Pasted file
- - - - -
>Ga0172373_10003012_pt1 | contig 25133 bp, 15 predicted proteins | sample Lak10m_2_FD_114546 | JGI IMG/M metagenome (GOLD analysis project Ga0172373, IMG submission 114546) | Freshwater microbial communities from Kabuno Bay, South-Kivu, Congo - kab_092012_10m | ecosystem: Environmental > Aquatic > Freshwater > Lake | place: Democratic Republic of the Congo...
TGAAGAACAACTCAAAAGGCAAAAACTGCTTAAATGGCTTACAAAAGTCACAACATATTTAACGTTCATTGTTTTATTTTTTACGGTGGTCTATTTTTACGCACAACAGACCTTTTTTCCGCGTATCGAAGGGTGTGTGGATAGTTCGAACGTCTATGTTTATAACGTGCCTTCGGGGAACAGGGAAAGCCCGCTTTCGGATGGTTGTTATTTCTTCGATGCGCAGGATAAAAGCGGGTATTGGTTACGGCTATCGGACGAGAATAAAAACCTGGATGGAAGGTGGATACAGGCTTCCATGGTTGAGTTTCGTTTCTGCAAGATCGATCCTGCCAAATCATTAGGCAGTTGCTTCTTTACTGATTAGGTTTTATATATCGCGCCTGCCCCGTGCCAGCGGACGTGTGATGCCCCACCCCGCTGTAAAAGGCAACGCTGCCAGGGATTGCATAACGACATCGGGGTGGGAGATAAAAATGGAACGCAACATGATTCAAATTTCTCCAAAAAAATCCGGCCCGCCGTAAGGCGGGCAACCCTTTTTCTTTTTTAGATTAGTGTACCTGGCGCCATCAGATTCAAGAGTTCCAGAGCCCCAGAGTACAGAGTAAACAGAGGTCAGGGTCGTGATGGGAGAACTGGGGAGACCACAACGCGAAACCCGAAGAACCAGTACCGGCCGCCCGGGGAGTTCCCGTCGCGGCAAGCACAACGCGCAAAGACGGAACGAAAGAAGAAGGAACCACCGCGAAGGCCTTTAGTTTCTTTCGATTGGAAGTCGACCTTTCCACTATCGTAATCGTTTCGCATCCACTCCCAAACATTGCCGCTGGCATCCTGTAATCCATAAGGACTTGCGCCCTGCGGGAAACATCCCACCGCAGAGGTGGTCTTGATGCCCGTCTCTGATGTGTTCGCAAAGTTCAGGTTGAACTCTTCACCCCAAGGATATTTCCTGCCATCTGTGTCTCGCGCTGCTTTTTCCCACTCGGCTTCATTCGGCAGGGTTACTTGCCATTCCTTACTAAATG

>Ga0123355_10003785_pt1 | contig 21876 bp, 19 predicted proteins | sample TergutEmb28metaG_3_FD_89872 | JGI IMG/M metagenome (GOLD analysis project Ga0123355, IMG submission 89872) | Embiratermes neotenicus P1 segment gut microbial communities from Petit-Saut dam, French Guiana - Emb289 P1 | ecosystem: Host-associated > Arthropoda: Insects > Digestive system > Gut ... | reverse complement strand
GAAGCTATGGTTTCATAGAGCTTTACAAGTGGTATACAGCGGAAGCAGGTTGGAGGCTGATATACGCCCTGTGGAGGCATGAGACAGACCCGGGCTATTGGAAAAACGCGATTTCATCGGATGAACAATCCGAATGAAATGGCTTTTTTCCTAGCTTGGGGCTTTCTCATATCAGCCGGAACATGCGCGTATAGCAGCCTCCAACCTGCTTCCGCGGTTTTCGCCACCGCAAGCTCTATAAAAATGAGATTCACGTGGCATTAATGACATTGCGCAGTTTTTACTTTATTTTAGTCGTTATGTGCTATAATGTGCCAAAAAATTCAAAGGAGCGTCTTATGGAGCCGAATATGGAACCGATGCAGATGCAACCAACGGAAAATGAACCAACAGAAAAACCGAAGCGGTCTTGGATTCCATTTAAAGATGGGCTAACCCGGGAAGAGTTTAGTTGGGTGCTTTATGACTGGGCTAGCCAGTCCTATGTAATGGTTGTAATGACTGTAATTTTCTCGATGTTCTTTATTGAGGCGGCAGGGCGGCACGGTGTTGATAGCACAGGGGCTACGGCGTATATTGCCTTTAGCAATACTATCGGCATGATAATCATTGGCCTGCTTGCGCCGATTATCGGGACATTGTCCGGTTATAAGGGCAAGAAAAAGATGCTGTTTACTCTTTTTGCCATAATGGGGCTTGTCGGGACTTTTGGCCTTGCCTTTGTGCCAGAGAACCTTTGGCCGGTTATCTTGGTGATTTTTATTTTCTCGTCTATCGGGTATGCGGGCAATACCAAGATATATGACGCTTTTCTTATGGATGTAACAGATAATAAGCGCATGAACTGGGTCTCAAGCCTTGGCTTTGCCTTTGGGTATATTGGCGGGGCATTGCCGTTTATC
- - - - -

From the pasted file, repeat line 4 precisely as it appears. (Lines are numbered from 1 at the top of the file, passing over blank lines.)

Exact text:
GAAGCTATGGTTTCATAGAGCTTTACAAGTGGTATACAGCGGAAGCAGGTTGGAGGCTGATATACGCCCTGTGGAGGCATGAGACAGACCCGGGCTATTGGAAAAACGCGATTTCATCGGATGAACAATCCGAATGAAATGGCTTTTTTCCTAGCTTGGGGCTTTCTCATATCAGCCGGAACATGCGCGTATAGCAGCCTCCAACCTGCTTCCGCGGTTTTCGCCACCGCAAGCTCTATAAAAATGAGATTCACGTGGCATTAATGACATTGCGCAGTTTTTACTTTATTTTAGTCGTTATGTGCTATAATGTGCCAAAAAATTCAAAGGAGCGTCTTATGGAGCCGAATATGGAACCGATGCAGATGCAACCAACGGAAAATGAACCAACAGAAAAACCGAAGCGGTCTTGGATTCCATTTAAAGATGGGCTAACCCGGGAAGAGTTTAGTTGGGTGCTTTATGACTGGGCTAGCCAGTCCTATGTAATGGTTGTAATGACTGTAATTTTCTCGATGTTCTTTATTGAGGCGGCAGGGCGGCACGGTGTTGATAGCACAGGGGCTACGGCGTATATTGCCTTTAGCAATACTATCGGCATGATAATCATTGGCCTGCTTGCGCCGATTATCGGGACATTGTCCGGTTATAAGGGCAAGAAAAAGATGCTGTTTACTCTTTTTGCCATAATGGGGCTTGTCGGGACTTTTGGCCTTGCCTTTGTGCCAGAGAACCTTTGGCCGGTTATCTTGGTGATTTTTATTTTCTCGTCTATCGGGTATGCGGGCAATACCAAGATATATGACGCTTTTCTTATGGATGTAACAGATAATAAGCGCATGAACTGGGTCTCAAGCCTTGGCTTTGCCTTTGGGTATATTGGCGGGGCATTGCCGTTTATC